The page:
State Comptroller Sean Scanlon urged his former colleagues in the General Assembly Thursday to follow the state’s budgetary guardrails as closely as possible, even after wrapping its sixth successive fiscal year deep in the black.
Scanlon said Gov. Ned Lamont and the Democratic-controlled General Assembly have carefully addressed pressing state needs while simultaneously amassing a record-setting reserve and taking a huge chunk out of Connecticut’s massive pension debt.
But he also cautioned lawmakers against the temptation to work around the spending cap and other savings programs in the coming years, when surpluses aren’t projected to be as robust.
“I think the governor and the legislature have done a very good job in the last couple of years to find that right balance,” Scanlon, a Guilford Democrat elected two years ago to his first term as comptroller, said during a virtual press conference Thursday as he reviewed finances from the 2022-23 fiscal year, which closed June 30.
Unofficial numbers, which are still being audited, have the last budget finishing with nearly $1.9 billion left over. Nearly all of that windfall, equal to more than 8% of the budget’s General Fund, will be used to pay down pension debt.
But officials can’t lose sight of the bigger picture, Scanlon said. More specifically, that involves the roughly $40 billion in unfunded pension obligations that Connecticut had entering the past year, a legacy of debt created between 1939 and 2010 “because generations of Democrats and Republicans kicked the can down the road” and failed to save properly, he said.
Those pension burdens, coupled with unfunded retiree health care obligations and bonded debt, totaled more than $88 billion entering 2023, making Connecticut one of the most indebted states, per capita, in the nation.
The numbers would be far worse, though, had the 2017 legislature not adopted a bipartisan package of reforms that forces the state to save a huge portion of its quarterly income and business tax receipts — one of the most volatile portions of the state’s overall revenue system.
This “volatility adjustment,” coupled with a more stringent spending cap and a robust stock market between 2018 and early 2022, has pushed the rainy day fund from $213 million in 2018 — about 1% of the General Fund — to a legal maximum 15% reserve that holds more than $3.3 billion.
And by later this fall, Connecticut will have deposited nearly $7.7 billion in surpluses into its pension funds since 2020.
Both Scanlon and Lamont’s budget office project that had the state not made those supplemental deposits, required annual contributions to public-sector pensions would be more than $600 million per year higher in the next biennial budget cycle.
“What we’re doing is working, it is clearly working” said Scanlon, who was part of the 2017 legislature that enacted those budget reforms and is a former co-chairman of the Finance, Revenue and Bonding Committee. “There is nobody in the state that can credibly argue that we’re not in a better fiscal position today than we were in 2017.”
And while Scanlon is correct when he noted that the full legislature voted unanimously last February to extend those fiscal guardrails at least for another five years — and possibly through 2033 — he also acknowledged there are bugs in the system.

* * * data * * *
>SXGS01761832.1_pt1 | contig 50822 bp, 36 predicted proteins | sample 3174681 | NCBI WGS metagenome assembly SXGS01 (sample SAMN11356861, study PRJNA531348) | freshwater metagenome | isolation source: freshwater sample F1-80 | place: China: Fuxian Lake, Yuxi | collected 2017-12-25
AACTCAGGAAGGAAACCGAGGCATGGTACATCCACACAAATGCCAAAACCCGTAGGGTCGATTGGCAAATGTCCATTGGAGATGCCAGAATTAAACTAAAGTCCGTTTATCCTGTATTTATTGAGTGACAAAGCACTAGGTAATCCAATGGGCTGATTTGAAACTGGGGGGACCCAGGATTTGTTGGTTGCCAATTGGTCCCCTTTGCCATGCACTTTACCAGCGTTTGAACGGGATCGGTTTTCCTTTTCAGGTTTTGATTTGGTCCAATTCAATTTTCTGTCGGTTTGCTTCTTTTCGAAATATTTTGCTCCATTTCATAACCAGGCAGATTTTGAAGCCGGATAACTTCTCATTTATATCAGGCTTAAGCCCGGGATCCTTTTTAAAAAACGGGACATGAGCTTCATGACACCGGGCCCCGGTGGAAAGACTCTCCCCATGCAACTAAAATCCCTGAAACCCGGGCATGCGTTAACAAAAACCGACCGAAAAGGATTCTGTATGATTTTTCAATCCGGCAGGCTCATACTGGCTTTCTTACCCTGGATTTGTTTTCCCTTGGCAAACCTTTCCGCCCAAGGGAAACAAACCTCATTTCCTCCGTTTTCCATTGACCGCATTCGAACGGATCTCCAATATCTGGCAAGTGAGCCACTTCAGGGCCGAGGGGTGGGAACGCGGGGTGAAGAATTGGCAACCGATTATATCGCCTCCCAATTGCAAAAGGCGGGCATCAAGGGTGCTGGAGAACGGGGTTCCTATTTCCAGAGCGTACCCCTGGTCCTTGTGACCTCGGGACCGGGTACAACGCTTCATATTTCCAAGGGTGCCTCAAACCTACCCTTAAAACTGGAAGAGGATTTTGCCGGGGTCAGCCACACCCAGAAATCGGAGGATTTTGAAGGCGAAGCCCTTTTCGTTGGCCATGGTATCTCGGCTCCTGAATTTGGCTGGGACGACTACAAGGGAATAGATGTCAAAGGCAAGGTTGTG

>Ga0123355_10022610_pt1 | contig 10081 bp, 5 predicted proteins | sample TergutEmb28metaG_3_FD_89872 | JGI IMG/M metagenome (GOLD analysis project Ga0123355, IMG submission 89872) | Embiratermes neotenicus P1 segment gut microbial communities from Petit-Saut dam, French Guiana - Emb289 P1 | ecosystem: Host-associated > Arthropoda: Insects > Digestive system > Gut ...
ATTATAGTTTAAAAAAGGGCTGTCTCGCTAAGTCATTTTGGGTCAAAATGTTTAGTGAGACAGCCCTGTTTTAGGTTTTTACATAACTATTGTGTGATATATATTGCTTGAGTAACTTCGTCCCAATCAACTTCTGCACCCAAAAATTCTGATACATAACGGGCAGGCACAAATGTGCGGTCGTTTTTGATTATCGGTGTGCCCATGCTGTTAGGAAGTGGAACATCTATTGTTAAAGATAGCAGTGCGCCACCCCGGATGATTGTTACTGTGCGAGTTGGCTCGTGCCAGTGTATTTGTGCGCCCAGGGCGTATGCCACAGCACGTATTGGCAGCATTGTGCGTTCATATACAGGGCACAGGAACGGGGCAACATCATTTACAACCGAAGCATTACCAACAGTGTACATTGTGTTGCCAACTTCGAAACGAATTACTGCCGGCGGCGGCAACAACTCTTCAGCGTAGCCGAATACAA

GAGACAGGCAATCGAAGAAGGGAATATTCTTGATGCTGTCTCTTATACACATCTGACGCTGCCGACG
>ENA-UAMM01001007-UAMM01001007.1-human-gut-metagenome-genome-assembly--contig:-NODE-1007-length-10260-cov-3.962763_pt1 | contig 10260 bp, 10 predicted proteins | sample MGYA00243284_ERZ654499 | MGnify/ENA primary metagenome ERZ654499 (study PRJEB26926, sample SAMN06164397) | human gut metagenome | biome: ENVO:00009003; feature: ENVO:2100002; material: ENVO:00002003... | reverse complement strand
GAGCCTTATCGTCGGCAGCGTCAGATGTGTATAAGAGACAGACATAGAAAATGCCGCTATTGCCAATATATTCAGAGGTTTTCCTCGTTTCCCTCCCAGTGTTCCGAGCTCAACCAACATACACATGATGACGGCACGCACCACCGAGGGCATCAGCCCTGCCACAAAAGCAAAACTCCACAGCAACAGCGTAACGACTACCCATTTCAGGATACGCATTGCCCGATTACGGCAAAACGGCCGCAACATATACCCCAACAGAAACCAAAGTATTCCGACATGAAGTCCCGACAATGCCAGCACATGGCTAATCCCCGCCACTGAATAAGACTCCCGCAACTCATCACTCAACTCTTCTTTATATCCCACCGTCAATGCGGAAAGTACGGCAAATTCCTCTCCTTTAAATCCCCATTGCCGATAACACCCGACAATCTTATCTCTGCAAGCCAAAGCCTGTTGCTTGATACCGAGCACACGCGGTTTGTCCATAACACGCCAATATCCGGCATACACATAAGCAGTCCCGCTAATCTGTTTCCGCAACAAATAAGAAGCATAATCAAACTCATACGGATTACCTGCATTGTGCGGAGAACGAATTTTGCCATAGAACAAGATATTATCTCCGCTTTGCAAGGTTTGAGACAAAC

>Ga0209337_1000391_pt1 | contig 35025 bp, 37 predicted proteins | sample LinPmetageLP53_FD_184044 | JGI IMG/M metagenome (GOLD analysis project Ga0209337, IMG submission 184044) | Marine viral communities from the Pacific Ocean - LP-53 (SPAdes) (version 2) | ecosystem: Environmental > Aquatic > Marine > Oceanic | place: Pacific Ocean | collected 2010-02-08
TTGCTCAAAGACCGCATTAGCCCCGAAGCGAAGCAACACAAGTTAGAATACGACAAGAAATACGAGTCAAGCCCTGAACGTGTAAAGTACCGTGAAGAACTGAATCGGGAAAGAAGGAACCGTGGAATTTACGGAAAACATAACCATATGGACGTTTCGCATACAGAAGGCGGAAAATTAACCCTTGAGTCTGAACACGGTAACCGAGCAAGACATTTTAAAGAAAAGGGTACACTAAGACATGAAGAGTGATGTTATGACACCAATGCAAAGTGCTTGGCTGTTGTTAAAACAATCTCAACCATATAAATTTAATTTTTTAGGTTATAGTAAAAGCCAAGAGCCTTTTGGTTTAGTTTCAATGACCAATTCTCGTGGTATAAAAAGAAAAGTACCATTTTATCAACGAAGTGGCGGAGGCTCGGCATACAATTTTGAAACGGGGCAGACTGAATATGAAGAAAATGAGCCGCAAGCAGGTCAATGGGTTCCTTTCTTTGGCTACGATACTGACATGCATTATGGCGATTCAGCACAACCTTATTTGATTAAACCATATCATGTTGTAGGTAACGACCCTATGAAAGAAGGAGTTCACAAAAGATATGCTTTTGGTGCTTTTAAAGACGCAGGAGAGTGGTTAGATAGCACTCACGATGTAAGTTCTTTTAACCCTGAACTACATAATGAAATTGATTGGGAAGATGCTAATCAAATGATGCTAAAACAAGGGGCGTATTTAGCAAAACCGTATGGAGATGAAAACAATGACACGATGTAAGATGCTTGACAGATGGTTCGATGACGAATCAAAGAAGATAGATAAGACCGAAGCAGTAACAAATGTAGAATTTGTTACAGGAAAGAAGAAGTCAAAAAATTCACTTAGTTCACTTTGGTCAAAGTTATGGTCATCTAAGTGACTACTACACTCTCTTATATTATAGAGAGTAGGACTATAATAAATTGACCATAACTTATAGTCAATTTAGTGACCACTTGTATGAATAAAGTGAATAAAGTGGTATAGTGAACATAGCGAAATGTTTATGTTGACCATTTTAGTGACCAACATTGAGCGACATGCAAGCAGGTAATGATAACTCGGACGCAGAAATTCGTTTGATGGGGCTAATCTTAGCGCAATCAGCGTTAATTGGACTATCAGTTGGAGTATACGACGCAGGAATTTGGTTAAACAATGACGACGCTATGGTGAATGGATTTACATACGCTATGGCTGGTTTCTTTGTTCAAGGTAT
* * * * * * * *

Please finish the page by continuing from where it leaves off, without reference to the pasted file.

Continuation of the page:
“Is it perfect? No,” Scanlon said. Many progressive Democrats argue that state is saving too aggressively, trying to wipe out decades of fiscal irresponsibility in a few years while ignoring growing needs in social services, health care, education and other core programs.
In recent years, majority Democrats in the House and Senate have insisted on carrying forward a portion of the annual surplus into the next fiscal year’s budget.
For example, last fiscal year’s $1.9 billion surplus would have been $340 million larger had lawmakers not carried that smaller amount into the new budget cycle to bolster funding for public colleges and universities, the nonprofit agencies that deliver the bulk of state-sponsored social services to people with disabilities, and to federally qualified health clinics.
And because those surplus dollars technically were appropriated this fiscal year, they won’t count against the spending cap in the coming biennium.
“There are pressures on those leaders to meet more needs that are happening right now,” Scanlon said, adding he understands top lawmakers have had to find political compromises to get budgets adopted in recent years.
Conservatives say this amounts to little more than an end-run around the spending cap. Lamont, a Greenwich businessman and fiscal moderate, has cautioned his fellow Democrats about using these “carry forwards” to cover recurring expenses in core programs.
What happens to these programs, for example, if the state doesn’t have a large surplus in the coming years? Do these programs face big cuts?
Early projections in the current two-year budget cycle include nearly $1 billion cushions in each year, healthy margins that each represent more than 4% of the General Fund.
But they are well below last year’s $1.9 billion surplus and a far cry from the record-setting $4.3 billion surplus Connecticut achieved in 2021-22.
And with the global economic picture uncertain heading into 2024, Scanlon urged legislators not to stray too far from the existing guardrail rules.
“These reforms have borne a lot of fruit, and as a result of that, Connecticut is healthier for it, and I think we have to adhere as close as we possibly can,” Scanlon said, adding that “the budget will not always remain as it is today.”